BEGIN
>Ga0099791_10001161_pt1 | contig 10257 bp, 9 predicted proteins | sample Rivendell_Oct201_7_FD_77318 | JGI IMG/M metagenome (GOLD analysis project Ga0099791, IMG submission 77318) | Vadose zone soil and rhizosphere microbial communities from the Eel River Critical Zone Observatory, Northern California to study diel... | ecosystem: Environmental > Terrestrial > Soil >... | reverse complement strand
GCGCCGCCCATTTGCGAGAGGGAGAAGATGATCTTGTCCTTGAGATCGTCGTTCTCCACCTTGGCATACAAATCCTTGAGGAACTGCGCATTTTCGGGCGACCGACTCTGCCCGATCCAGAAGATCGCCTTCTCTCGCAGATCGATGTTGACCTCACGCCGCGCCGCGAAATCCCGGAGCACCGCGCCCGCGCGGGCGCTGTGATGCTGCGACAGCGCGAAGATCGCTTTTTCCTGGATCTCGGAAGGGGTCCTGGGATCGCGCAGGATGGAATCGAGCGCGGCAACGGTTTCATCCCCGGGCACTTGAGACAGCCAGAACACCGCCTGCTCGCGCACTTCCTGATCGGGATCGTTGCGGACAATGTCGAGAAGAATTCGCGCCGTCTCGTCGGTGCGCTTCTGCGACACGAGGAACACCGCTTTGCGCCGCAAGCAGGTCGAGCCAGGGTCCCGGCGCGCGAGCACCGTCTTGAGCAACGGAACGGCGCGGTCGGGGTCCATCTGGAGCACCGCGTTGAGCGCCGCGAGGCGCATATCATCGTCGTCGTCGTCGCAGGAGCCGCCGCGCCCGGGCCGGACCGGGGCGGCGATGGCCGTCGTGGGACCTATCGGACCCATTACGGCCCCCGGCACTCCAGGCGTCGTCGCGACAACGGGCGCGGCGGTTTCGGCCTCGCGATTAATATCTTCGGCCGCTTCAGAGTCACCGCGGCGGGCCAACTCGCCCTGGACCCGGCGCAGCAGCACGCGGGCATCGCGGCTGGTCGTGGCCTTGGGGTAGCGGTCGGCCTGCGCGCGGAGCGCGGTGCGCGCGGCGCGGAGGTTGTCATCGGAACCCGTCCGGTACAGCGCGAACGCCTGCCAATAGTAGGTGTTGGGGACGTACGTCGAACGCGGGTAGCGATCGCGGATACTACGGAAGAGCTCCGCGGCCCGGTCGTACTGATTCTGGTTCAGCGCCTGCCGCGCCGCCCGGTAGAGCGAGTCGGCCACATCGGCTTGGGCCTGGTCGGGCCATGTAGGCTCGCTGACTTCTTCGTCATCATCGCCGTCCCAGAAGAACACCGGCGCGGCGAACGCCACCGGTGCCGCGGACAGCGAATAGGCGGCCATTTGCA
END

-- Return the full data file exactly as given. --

>Ga0099791_10001161_pt1 | contig 10257 bp, 9 predicted proteins | sample Rivendell_Oct201_7_FD_77318 | JGI IMG/M metagenome (GOLD analysis project Ga0099791, IMG submission 77318) | Vadose zone soil and rhizosphere microbial communities from the Eel River Critical Zone Observatory, Northern California to study diel... | ecosystem: Environmental > Terrestrial > Soil >... | reverse complement strand
GCGCCGCCCATTTGCGAGAGGGAGAAGATGATCTTGTCCTTGAGATCGTCGTTCTCCACCTTGGCATACAAATCCTTGAGGAACTGCGCATTTTCGGGCGACCGACTCTGCCCGATCCAGAAGATCGCCTTCTCTCGCAGATCGATGTTGACCTCACGCCGCGCCGCGAAATCCCGGAGCACCGCGCCCGCGCGGGCGCTGTGATGCTGCGACAGCGCGAAGATCGCTTTTTCCTGGATCTCGGAAGGGGTCCTGGGATCGCGCAGGATGGAATCGAGCGCGGCAACGGTTTCATCCCCGGGCACTTGAGACAGCCAGAACACCGCCTGCTCGCGCACTTCCTGATCGGGATCGTTGCGGACAATGTCGAGAAGAATTCGCGCCGTCTCGTCGGTGCGCTTCTGCGACACGAGGAACACCGCTTTGCGCCGCAAGCAGGTCGAGCCAGGGTCCCGGCGCGCGAGCACCGTCTTGAGCAACGGAACGGCGCGGTCGGGGTCCATCTGGAGCACCGCGTTGAGCGCCGCGAGGCGCATATCATCGTCGTCGTCGTCGCAGGAGCCGCCGCGCCCGGGCCGGACCGGGGCGGCGATGGCCGTCGTGGGACCTATCGGACCCATTACGGCCCCCGGCACTCCAGGCGTCGTCGCGACAACGGGCGCGGCGGTTTCGGCCTCGCGATTAATATCTTCGGCCGCTTCAGAGTCACCGCGGCGGGCCAACTCGCCCTGGACCCGGCGCAGCAGCACGCGGGCATCGCGGCTGGTCGTGGCCTTGGGGTAGCGGTCGGCCTGCGCGCGGAGCGCGGTGCGCGCGGCGCGGAGGTTGTCATCGGAACCCGTCCGGTACAGCGCGAACGCCTGCCAATAGTAGGTGTTGGGGACGTACGTCGAACGCGGGTAGCGATCGCGGATACTACGGAAGAGCTCCGCGGCCCGGTCGTACTGATTCTGGTTCAGCGCCTGCCGCGCCGCCCGGTAGAGCGAGTCGGCCACATCGGCTTGGGCCTGGTCGGGCCATGTAGGCTCGCTGACTTCTTCGTCATCATCGCCGTCCCAGAAGAACACCGGCGCGGCGAACGCCACCGGTGCCGCGGACAGCGAATAGGCGGCCATTTGCA